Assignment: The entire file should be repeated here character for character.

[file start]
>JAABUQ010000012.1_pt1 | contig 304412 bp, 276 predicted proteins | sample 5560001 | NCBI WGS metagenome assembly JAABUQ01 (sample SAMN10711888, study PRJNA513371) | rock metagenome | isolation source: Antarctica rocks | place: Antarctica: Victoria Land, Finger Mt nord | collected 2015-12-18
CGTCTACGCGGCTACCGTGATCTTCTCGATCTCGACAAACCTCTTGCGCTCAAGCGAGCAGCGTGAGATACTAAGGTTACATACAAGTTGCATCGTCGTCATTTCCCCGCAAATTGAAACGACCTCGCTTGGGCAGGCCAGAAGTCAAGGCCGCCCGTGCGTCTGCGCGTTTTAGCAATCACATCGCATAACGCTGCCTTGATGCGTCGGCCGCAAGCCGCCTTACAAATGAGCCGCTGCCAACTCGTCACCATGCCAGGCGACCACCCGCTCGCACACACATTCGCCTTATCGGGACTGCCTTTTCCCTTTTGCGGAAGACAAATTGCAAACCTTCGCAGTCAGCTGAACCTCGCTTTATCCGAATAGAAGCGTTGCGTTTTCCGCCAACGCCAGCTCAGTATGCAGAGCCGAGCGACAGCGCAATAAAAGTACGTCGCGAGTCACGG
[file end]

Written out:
>JAABUQ010000012.1_pt1 | contig 304412 bp, 276 predicted proteins | sample 5560001 | NCBI WGS metagenome assembly JAABUQ01 (sample SAMN10711888, study PRJNA513371) | rock metagenome | isolation source: Antarctica rocks | place: Antarctica: Victoria Land, Finger Mt nord | collected 2015-12-18
CGTCTACGCGGCTACCGTGATCTTCTCGATCTCGACAAACCTCTTGCGCTCAAGCGAGCAGCGTGAGATACTAAGGTTACATACAAGTTGCATCGTCGTCATTTCCCCGCAAATTGAAACGACCTCGCTTGGGCAGGCCAGAAGTCAAGGCCGCCCGTGCGTCTGCGCGTTTTAGCAATCACATCGCATAACGCTGCCTTGATGCGTCGGCCGCAAGCCGCCTTACAAATGAGCCGCTGCCAACTCGTCACCATGCCAGGCGACCACCCGCTCGCACACACATTCGCCTTATCGGGACTGCCTTTTCCCTTTTGCGGAAGACAAATTGCAAACCTTCGCAGTCAGCTGAACCTCGCTTTATCCGAATAGAAGCGTTGCGTTTTCCGCCAACGCCAGCTCAGTATGCAGAGCCGAGCGACAGCGCAATAAAAGTACGTCGCGAGTCACGG